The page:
As Barbra Streisand has gotten more ambitious, more powerful, not to mention more old, she has not gotten any more disposed to incorporate these characteristics into her coltish screen persona. We are asked to accept her here not only as an adolescent, but as an adolescent who, with a haircut, can pass herself off as a boy, in order to enter the yeshiva (and, later, wedlock with Amy Irving). It is probably too much to ask that she blacken and kink her hair to fit in with her seminary classmates, but how about a few effeminate men scattered among them to make her a bit less of a sore thumb? The transparency of her disguise might not matter so much if the women's-lib theme of the piece were not treated with such gravity. Not that scenes aren't often played for titters, or don't elicit them whether they are or not. But the underlying seriousness, even grimness, of the project is brutally apparent in those introspective musical soliloquies (with unmemorable melodies by Michel Legrand, and slightly more memorable lyrics, in the sense that any comparable trauma would be memorable, by Alan and Marilyn Bergman: "It seems this little game I play/ Becomes more risky every day"). One cannot fail to find a parallel between the heroine's incursion into the masculine world and Streisand's seizure of the director's chair. But her actual dictates from that post -- mushy telephoto shots, slushy dissolves, buttery yellow light, countless closeups of the star -- ensure that her victory is purely personal. 1983.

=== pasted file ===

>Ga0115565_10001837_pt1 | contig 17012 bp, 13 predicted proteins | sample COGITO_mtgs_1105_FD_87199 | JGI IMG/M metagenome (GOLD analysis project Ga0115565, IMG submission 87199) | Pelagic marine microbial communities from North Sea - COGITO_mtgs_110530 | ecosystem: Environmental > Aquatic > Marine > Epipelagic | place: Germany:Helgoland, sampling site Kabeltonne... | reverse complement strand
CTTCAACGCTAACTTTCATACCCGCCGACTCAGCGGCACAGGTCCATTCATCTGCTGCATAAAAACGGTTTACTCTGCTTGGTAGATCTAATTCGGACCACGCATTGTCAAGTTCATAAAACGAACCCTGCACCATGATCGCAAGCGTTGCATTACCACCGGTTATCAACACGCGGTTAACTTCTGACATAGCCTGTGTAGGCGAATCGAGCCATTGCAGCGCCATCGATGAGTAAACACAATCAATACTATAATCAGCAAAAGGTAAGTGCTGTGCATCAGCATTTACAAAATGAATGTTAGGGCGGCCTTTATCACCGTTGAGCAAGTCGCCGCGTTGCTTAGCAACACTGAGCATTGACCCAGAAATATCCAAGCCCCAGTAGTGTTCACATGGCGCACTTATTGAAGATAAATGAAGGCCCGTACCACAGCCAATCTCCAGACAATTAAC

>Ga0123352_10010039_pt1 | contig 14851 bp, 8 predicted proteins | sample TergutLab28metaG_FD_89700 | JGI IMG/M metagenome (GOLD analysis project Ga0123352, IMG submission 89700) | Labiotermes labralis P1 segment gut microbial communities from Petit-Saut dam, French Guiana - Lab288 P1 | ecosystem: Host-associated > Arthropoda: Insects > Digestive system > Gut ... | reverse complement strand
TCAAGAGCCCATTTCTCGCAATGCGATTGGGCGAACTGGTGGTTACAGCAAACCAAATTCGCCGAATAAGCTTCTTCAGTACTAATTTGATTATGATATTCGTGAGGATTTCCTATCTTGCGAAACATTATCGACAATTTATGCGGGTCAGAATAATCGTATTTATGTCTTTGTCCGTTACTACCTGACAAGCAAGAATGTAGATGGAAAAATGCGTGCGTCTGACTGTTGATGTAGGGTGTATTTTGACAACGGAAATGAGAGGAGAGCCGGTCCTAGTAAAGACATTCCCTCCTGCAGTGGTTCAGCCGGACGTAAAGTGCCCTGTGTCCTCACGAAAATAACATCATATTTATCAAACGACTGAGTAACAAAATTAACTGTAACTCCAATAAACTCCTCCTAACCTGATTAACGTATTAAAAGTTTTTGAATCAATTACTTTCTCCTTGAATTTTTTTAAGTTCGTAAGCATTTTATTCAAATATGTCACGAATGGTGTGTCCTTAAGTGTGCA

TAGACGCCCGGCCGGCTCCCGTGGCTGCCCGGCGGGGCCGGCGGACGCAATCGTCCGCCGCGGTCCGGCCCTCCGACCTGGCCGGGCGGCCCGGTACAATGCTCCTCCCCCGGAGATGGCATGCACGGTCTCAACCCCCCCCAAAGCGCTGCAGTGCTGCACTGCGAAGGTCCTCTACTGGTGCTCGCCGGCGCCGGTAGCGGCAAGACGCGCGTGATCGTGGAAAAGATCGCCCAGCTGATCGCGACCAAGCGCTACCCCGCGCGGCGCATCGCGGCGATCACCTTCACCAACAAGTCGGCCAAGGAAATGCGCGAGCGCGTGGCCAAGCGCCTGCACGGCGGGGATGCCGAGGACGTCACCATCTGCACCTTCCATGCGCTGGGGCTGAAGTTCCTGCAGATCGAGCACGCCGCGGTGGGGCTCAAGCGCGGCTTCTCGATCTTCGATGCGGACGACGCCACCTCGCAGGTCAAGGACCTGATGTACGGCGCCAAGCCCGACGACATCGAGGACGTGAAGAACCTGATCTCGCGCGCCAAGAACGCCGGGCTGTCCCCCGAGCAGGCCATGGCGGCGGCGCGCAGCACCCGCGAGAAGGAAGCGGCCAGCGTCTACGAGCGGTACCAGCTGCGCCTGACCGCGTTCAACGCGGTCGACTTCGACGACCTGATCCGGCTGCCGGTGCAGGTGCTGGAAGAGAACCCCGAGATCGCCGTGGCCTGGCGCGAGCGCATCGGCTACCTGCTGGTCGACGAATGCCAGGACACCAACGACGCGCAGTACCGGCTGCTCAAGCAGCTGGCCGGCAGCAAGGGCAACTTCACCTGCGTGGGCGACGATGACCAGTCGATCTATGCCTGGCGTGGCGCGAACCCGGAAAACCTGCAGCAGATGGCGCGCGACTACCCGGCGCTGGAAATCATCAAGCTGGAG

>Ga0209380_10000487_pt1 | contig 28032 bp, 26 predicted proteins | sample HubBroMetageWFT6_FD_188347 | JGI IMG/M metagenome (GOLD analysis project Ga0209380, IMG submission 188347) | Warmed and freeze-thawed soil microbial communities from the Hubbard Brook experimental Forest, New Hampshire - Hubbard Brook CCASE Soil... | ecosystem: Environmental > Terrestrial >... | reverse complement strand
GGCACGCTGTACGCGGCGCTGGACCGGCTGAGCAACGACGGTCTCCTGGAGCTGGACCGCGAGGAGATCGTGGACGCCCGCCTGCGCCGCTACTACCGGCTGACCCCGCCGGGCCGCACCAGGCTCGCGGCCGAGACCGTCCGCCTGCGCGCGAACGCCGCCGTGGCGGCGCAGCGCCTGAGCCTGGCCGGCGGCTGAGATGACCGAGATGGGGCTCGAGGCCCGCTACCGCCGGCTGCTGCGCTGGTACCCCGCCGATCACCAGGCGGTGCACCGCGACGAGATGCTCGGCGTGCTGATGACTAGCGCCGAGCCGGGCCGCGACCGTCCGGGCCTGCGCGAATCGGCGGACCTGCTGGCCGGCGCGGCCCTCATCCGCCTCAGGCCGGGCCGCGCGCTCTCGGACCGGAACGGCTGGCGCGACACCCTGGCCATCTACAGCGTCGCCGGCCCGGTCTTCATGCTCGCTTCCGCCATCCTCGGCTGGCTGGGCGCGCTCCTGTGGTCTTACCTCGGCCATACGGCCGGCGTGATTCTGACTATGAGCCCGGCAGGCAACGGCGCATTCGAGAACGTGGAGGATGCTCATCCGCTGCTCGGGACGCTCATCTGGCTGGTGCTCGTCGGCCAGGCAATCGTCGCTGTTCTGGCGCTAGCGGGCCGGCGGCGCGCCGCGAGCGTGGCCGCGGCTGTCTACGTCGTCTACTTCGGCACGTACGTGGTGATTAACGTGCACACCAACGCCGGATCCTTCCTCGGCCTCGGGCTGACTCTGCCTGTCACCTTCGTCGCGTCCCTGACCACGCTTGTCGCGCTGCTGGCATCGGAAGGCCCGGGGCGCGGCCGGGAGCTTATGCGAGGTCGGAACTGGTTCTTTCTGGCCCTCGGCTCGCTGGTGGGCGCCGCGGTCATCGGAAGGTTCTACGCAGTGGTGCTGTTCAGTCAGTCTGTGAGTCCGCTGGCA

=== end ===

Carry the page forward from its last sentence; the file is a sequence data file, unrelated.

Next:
Duncan Shepherd

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